Buzzing into Spring Part 2: The Biggest Threats to Bees  

What is Causing Bee Losses? 

In the winter alone, beekeepers usually lose up to 20% of their colony. Although that may sound alarming, some beekeepers–like UMass Dining’s local partner, Red Barn Honey–say that “if you’re not losing bees, you’re not keeping bees.” That is, bee populations will naturally fluctuate over time. Besides overwinter deaths, bee losses can be attributed to mites, harmful pesticides, air pollution, and more.  

Varroa Mites  

When we interviewed Red Barn Honey, owner Dick Conner mentioned parasitic mites, and pesticides used to treat mites, as central factors affecting the bee population. Indigenous to Asia, Varroa mites were introduced to US bee colonies in the 1980s. Although Asian honey bees may withstand the mite, European honey bees within the US struggle to survive. Today, Varroa mites can be found in nearly every US hive. These mites are known to feed on adult bees and their larvae and pupae, which can kill bees or damage their wings and bodies. 

Bees and Pesticides 

The first industry response to mites was to develop a pesticide that killed the mites, but it ended up being lethal to the bees. Not only did mites develop a tolerance to certain pesticides, but some hives were slowly absorbing the synthetic chemicals, which impacted the bees within the colonies.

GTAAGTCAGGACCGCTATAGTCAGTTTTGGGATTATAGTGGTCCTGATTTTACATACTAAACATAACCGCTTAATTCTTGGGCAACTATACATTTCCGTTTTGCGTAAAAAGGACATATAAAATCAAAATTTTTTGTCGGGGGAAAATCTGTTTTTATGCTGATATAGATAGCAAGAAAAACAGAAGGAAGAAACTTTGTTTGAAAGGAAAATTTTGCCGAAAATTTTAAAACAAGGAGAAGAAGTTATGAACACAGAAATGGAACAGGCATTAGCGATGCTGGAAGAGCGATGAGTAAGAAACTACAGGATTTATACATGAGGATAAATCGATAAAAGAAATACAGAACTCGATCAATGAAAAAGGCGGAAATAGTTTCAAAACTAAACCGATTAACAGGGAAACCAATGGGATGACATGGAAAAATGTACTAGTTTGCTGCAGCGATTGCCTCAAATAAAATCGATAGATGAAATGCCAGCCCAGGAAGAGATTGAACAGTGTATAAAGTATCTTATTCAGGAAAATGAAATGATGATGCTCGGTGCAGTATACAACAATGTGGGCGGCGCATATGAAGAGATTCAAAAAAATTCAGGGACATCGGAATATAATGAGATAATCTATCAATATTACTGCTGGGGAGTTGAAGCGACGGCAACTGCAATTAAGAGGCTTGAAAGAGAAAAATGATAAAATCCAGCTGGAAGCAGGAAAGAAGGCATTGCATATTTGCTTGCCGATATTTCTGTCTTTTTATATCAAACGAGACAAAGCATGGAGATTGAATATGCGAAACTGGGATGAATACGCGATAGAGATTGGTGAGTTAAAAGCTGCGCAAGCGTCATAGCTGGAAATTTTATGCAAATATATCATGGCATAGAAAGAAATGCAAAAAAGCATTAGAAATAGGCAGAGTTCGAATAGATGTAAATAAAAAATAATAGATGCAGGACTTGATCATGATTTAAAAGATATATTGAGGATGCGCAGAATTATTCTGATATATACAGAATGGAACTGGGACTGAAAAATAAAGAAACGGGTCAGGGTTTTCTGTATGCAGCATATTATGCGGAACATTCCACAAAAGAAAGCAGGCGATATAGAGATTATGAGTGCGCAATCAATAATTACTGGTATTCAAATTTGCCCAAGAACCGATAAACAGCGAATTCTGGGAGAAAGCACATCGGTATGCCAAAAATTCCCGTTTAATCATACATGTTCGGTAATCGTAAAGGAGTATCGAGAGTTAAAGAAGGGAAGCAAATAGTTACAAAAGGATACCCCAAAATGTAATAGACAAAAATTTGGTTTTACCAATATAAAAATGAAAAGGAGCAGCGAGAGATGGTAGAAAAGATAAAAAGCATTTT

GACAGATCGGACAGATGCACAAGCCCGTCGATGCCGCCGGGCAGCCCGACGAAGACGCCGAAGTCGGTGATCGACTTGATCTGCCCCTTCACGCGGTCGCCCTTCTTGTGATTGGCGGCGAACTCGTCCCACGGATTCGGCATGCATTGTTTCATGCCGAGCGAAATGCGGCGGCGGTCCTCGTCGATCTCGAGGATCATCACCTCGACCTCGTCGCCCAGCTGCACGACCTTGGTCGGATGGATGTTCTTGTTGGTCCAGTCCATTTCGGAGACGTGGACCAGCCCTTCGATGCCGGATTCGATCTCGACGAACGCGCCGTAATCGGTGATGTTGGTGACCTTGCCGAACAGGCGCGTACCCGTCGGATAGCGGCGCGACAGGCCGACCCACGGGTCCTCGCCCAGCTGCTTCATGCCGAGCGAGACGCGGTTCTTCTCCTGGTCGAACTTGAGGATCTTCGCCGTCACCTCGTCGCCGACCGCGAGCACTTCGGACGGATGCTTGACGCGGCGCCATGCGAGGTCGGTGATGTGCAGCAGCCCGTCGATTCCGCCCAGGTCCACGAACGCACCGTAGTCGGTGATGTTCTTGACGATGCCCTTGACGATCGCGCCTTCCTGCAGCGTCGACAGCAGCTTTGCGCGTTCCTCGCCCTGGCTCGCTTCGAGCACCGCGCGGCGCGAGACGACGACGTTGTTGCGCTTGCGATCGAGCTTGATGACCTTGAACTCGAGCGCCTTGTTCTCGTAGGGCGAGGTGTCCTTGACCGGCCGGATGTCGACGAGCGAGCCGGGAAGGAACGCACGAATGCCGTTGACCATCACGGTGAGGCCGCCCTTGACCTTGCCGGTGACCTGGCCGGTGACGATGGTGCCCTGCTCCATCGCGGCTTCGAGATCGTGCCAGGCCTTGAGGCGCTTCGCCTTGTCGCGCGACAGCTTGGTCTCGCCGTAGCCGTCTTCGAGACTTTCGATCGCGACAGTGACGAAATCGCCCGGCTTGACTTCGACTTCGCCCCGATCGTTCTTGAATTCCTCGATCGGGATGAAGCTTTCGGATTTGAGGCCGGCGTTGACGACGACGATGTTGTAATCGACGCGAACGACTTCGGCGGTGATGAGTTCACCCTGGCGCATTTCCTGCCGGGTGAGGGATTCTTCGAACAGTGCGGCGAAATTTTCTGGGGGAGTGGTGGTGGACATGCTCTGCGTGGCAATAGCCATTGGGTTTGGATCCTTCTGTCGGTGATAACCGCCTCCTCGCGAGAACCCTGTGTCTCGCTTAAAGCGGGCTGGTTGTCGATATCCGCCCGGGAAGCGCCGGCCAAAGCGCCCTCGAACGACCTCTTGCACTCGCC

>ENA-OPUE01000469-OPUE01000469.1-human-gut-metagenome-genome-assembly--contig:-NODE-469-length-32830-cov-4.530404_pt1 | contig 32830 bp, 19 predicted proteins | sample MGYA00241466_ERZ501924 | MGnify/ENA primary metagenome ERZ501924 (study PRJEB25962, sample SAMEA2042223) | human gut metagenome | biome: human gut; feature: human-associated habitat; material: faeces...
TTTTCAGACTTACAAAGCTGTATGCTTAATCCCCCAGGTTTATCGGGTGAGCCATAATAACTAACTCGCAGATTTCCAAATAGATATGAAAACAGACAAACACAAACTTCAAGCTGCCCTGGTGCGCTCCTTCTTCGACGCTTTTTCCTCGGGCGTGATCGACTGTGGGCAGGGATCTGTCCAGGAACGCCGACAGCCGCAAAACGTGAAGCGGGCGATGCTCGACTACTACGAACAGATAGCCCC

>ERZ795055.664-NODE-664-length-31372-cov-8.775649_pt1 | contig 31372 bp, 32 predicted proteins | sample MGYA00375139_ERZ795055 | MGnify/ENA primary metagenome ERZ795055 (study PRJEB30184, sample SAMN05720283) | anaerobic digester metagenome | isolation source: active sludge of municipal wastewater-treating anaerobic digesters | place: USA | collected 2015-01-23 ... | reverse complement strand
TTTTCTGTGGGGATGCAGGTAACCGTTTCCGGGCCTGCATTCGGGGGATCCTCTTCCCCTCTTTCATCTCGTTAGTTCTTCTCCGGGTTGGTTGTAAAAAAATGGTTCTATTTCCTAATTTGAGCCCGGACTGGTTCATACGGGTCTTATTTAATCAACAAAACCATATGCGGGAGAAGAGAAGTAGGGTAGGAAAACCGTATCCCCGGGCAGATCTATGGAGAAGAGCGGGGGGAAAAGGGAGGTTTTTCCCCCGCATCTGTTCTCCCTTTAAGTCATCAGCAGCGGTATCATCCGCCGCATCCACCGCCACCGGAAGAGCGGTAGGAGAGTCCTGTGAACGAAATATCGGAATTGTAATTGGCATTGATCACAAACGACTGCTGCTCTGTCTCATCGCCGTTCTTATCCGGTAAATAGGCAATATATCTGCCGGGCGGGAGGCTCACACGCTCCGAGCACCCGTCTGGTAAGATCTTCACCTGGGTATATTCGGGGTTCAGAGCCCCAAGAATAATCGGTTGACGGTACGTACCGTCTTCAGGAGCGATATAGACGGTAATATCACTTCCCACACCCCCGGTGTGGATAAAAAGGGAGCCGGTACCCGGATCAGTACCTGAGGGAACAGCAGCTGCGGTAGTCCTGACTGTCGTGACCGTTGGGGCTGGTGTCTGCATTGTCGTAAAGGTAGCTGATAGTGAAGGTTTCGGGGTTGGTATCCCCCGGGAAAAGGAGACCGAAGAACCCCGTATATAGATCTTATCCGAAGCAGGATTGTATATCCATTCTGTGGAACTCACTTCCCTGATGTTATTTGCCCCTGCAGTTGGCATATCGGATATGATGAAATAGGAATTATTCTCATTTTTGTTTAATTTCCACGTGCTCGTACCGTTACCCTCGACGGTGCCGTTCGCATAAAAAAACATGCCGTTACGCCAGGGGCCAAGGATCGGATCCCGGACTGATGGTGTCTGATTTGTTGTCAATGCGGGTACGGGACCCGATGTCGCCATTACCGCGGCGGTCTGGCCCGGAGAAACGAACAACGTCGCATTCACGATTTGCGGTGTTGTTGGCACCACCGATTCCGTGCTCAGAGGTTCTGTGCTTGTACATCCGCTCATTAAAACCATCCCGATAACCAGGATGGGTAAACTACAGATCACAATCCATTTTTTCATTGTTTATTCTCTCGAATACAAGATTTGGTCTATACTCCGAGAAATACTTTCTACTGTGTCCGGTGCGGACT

Over time, there have been developments of other products to help manage mites within a colony while minimizing bee losses: mechanical methods, various options to test for mites, and fumigants.  

Our local partner Red Barn Honey uses an Integrated Pest Management approach, aiming to monitor the presence of mites and only treat the issue when necessary through non-pesticide and mechanical methods.  

How Can We Support Beekeepers and Bees?  

According to Red Barn Honey, the best way to support beekeepers and bees is to purchase local honey products. Individuals can also manage their land to keep natural plants alive–especially dandelions–for the bees to feed on. Finally, we can strive to support small farms and organic agriculture to avoid large-scale use of pesticides that may be harmful to bees.